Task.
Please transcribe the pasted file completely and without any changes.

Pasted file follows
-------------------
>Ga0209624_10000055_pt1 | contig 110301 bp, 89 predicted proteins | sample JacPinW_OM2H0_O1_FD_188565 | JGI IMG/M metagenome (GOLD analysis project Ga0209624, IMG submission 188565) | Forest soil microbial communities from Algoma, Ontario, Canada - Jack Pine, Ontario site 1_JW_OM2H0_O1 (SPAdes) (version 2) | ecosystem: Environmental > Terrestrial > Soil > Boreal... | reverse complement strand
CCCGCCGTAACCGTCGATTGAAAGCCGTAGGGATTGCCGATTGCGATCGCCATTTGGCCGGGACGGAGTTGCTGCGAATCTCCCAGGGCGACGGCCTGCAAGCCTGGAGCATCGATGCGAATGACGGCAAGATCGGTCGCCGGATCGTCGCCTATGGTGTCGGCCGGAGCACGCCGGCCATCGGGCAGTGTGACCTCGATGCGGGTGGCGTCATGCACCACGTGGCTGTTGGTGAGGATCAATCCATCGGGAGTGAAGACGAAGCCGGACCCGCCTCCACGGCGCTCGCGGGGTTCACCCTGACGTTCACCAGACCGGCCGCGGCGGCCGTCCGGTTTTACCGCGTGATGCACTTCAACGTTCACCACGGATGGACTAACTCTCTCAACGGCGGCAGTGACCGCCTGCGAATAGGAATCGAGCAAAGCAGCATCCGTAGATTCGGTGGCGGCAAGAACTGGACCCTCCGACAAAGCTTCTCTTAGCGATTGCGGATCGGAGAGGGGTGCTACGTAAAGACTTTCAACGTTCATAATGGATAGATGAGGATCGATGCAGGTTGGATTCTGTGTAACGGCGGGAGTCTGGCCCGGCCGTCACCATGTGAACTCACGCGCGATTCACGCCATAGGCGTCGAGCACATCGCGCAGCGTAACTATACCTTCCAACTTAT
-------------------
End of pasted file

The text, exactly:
>Ga0209624_10000055_pt1 | contig 110301 bp, 89 predicted proteins | sample JacPinW_OM2H0_O1_FD_188565 | JGI IMG/M metagenome (GOLD analysis project Ga0209624, IMG submission 188565) | Forest soil microbial communities from Algoma, Ontario, Canada - Jack Pine, Ontario site 1_JW_OM2H0_O1 (SPAdes) (version 2) | ecosystem: Environmental > Terrestrial > Soil > Boreal... | reverse complement strand
CCCGCCGTAACCGTCGATTGAAAGCCGTAGGGATTGCCGATTGCGATCGCCATTTGGCCGGGACGGAGTTGCTGCGAATCTCCCAGGGCGACGGCCTGCAAGCCTGGAGCATCGATGCGAATGACGGCAAGATCGGTCGCCGGATCGTCGCCTATGGTGTCGGCCGGAGCACGCCGGCCATCGGGCAGTGTGACCTCGATGCGGGTGGCGTCATGCACCACGTGGCTGTTGGTGAGGATCAATCCATCGGGAGTGAAGACGAAGCCGGACCCGCCTCCACGGCGCTCGCGGGGTTCACCCTGACGTTCACCAGACCGGCCGCGGCGGCCGTCCGGTTTTACCGCGTGATGCACTTCAACGTTCACCACGGATGGACTAACTCTCTCAACGGCGGCAGTGACCGCCTGCGAATAGGAATCGAGCAAAGCAGCATCCGTAGATTCGGTGGCGGCAAGAACTGGACCCTCCGACAAAGCTTCTCTTAGCGATTGCGGATCGGAGAGGGGTGCTACGTAAAGACTTTCAACGTTCATAATGGATAGATGAGGATCGATGCAGGTTGGATTCTGTGTAACGGCGGGAGTCTGGCCCGGCCGTCACCATGTGAACTCACGCGCGATTCACGCCATAGGCGTCGAGCACATCGCGCAGCGTAACTATACCTTCCAACTTAT